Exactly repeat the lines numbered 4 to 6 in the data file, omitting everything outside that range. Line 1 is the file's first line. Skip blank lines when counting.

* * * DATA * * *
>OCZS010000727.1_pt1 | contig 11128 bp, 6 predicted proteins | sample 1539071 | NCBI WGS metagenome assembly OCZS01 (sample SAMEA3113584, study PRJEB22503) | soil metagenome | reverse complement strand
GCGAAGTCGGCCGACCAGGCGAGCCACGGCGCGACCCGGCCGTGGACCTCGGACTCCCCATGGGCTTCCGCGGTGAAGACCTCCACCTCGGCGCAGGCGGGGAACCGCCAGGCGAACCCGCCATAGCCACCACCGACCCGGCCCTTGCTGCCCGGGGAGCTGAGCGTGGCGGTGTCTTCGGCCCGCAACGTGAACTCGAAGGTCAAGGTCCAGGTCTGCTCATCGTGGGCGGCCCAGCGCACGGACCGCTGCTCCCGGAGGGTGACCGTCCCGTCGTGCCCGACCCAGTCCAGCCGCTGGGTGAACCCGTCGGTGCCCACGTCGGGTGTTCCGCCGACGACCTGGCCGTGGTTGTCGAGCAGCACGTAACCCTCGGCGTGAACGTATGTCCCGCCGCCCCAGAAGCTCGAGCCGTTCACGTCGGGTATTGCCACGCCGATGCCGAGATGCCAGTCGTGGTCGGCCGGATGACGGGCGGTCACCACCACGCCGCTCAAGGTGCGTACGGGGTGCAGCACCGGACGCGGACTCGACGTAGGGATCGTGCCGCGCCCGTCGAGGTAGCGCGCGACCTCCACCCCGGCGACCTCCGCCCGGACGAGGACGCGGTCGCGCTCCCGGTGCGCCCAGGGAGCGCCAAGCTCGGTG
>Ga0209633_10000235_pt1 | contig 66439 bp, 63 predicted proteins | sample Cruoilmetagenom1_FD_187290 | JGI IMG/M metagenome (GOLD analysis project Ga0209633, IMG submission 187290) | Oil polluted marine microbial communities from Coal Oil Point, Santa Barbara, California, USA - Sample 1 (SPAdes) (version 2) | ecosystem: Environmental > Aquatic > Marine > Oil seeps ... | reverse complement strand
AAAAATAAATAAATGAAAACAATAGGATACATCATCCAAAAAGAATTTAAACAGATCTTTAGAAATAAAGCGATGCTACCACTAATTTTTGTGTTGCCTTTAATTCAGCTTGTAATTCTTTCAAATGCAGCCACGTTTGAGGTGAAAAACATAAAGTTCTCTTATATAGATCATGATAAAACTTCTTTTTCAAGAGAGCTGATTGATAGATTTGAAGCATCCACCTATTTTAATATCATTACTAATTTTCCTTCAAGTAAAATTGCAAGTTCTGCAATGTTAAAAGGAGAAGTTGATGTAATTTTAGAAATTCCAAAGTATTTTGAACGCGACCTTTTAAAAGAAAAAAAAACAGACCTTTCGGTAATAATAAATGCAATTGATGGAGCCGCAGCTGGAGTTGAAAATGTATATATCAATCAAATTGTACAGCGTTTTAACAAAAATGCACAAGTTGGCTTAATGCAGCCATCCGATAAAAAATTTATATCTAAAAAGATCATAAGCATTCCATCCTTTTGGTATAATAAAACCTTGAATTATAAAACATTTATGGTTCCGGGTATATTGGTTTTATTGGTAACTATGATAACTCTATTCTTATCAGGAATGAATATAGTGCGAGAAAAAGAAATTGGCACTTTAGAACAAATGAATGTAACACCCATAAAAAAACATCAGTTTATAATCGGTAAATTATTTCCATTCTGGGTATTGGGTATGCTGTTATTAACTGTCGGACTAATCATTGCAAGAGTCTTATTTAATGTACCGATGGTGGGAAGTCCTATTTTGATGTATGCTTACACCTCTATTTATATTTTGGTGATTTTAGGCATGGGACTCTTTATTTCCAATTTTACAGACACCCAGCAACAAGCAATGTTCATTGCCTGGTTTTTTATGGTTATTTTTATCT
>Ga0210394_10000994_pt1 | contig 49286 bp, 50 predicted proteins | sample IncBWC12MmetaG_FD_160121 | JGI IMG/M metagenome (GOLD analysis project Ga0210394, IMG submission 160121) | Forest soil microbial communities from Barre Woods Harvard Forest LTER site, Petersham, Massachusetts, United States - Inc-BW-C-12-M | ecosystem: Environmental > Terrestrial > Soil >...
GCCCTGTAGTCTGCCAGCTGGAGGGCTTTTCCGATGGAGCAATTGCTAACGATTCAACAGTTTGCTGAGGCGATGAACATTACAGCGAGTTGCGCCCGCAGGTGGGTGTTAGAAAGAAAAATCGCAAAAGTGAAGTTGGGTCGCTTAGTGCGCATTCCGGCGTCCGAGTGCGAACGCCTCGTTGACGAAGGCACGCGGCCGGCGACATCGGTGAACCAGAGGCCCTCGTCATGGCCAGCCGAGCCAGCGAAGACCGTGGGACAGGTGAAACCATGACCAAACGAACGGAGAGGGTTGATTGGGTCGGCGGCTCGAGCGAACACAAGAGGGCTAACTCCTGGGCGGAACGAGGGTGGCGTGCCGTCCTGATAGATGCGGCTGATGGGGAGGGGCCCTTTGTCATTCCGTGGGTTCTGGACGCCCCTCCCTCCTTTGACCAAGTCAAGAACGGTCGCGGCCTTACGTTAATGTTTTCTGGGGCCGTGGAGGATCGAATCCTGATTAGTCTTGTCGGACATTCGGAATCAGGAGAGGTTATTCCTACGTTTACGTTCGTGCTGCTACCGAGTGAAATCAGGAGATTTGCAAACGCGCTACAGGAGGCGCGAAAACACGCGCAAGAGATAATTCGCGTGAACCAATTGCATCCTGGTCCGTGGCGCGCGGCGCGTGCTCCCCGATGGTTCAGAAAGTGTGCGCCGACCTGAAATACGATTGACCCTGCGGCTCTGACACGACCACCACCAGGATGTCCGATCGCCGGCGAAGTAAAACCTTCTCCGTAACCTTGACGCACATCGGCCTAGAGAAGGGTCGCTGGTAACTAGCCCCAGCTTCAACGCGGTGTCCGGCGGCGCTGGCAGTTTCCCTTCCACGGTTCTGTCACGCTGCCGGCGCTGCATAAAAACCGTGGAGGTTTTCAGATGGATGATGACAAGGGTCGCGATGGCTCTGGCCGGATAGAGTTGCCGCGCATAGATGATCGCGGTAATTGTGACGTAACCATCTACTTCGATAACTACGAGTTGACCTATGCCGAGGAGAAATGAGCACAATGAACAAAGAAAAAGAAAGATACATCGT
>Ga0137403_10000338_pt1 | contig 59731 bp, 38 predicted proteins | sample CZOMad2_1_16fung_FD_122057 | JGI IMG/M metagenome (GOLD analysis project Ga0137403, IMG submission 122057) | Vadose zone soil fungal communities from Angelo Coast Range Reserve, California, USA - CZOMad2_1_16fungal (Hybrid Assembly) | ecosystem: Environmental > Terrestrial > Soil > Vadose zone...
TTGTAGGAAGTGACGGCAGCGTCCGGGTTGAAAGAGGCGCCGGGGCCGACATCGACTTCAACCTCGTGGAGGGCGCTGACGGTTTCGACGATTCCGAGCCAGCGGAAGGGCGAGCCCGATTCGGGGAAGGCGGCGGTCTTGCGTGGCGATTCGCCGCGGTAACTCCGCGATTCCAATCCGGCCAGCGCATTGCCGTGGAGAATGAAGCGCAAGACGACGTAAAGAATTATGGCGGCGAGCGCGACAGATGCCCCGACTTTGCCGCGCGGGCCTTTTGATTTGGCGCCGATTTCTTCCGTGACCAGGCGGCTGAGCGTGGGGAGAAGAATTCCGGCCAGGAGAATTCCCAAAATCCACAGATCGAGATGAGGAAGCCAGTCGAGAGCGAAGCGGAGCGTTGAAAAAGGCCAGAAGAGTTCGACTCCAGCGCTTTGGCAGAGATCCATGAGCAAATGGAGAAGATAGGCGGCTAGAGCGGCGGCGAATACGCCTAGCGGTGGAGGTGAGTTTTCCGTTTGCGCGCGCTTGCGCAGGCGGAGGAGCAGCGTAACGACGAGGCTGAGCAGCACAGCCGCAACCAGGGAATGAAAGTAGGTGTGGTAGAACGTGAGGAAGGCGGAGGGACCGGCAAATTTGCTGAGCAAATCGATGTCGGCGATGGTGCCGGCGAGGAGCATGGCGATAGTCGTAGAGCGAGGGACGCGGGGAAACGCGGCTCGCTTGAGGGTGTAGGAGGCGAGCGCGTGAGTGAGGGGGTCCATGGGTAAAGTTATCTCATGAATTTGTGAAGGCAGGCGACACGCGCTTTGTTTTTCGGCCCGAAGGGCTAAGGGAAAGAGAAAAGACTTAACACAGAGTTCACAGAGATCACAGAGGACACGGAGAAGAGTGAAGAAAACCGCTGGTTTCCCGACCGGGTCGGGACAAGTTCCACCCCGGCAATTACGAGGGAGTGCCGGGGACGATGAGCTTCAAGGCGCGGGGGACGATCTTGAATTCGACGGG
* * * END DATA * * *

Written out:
AAAAATAAATAAATGAAAACAATAGGATACATCATCCAAAAAGAATTTAAACAGATCTTTAGAAATAAAGCGATGCTACCACTAATTTTTGTGTTGCCTTTAATTCAGCTTGTAATTCTTTCAAATGCAGCCACGTTTGAGGTGAAAAACATAAAGTTCTCTTATATAGATCATGATAAAACTTCTTTTTCAAGAGAGCTGATTGATAGATTTGAAGCATCCACCTATTTTAATATCATTACTAATTTTCCTTCAAGTAAAATTGCAAGTTCTGCAATGTTAAAAGGAGAAGTTGATGTAATTTTAGAAATTCCAAAGTATTTTGAACGCGACCTTTTAAAAGAAAAAAAAACAGACCTTTCGGTAATAATAAATGCAATTGATGGAGCCGCAGCTGGAGTTGAAAATGTATATATCAATCAAATTGTACAGCGTTTTAACAAAAATGCACAAGTTGGCTTAATGCAGCCATCCGATAAAAAATTTATATCTAAAAAGATCATAAGCATTCCATCCTTTTGGTATAATAAAACCTTGAATTATAAAACATTTATGGTTCCGGGTATATTGGTTTTATTGGTAACTATGATAACTCTATTCTTATCAGGAATGAATATAGTGCGAGAAAAAGAAATTGGCACTTTAGAACAAATGAATGTAACACCCATAAAAAAACATCAGTTTATAATCGGTAAATTATTTCCATTCTGGGTATTGGGTATGCTGTTATTAACTGTCGGACTAATCATTGCAAGAGTCTTATTTAATGTACCGATGGTGGGAAGTCCTATTTTGATGTATGCTTACACCTCTATTTATATTTTGGTGATTTTAGGCATGGGACTCTTTATTTCCAATTTTACAGACACCCAGCAACAAGCAATGTTCATTGCCTGGTTTTTTATGGTTATTTTTATCT
>Ga0210394_10000994_pt1 | contig 49286 bp, 50 predicted proteins | sample IncBWC12MmetaG_FD_160121 | JGI IMG/M metagenome (GOLD analysis project Ga0210394, IMG submission 160121) | Forest soil microbial communities from Barre Woods Harvard Forest LTER site, Petersham, Massachusetts, United States - Inc-BW-C-12-M | ecosystem: Environmental > Terrestrial > Soil >...
GCCCTGTAGTCTGCCAGCTGGAGGGCTTTTCCGATGGAGCAATTGCTAACGATTCAACAGTTTGCTGAGGCGATGAACATTACAGCGAGTTGCGCCCGCAGGTGGGTGTTAGAAAGAAAAATCGCAAAAGTGAAGTTGGGTCGCTTAGTGCGCATTCCGGCGTCCGAGTGCGAACGCCTCGTTGACGAAGGCACGCGGCCGGCGACATCGGTGAACCAGAGGCCCTCGTCATGGCCAGCCGAGCCAGCGAAGACCGTGGGACAGGTGAAACCATGACCAAACGAACGGAGAGGGTTGATTGGGTCGGCGGCTCGAGCGAACACAAGAGGGCTAACTCCTGGGCGGAACGAGGGTGGCGTGCCGTCCTGATAGATGCGGCTGATGGGGAGGGGCCCTTTGTCATTCCGTGGGTTCTGGACGCCCCTCCCTCCTTTGACCAAGTCAAGAACGGTCGCGGCCTTACGTTAATGTTTTCTGGGGCCGTGGAGGATCGAATCCTGATTAGTCTTGTCGGACATTCGGAATCAGGAGAGGTTATTCCTACGTTTACGTTCGTGCTGCTACCGAGTGAAATCAGGAGATTTGCAAACGCGCTACAGGAGGCGCGAAAACACGCGCAAGAGATAATTCGCGTGAACCAATTGCATCCTGGTCCGTGGCGCGCGGCGCGTGCTCCCCGATGGTTCAGAAAGTGTGCGCCGACCTGAAATACGATTGACCCTGCGGCTCTGACACGACCACCACCAGGATGTCCGATCGCCGGCGAAGTAAAACCTTCTCCGTAACCTTGACGCACATCGGCCTAGAGAAGGGTCGCTGGTAACTAGCCCCAGCTTCAACGCGGTGTCCGGCGGCGCTGGCAGTTTCCCTTCCACGGTTCTGTCACGCTGCCGGCGCTGCATAAAAACCGTGGAGGTTTTCAGATGGATGATGACAAGGGTCGCGATGGCTCTGGCCGGATAGAGTTGCCGCGCATAGATGATCGCGGTAATTGTGACGTAACCATCTACTTCGATAACTACGAGTTGACCTATGCCGAGGAGAAATGAGCACAATGAACAAAGAAAAAGAAAGATACATCGT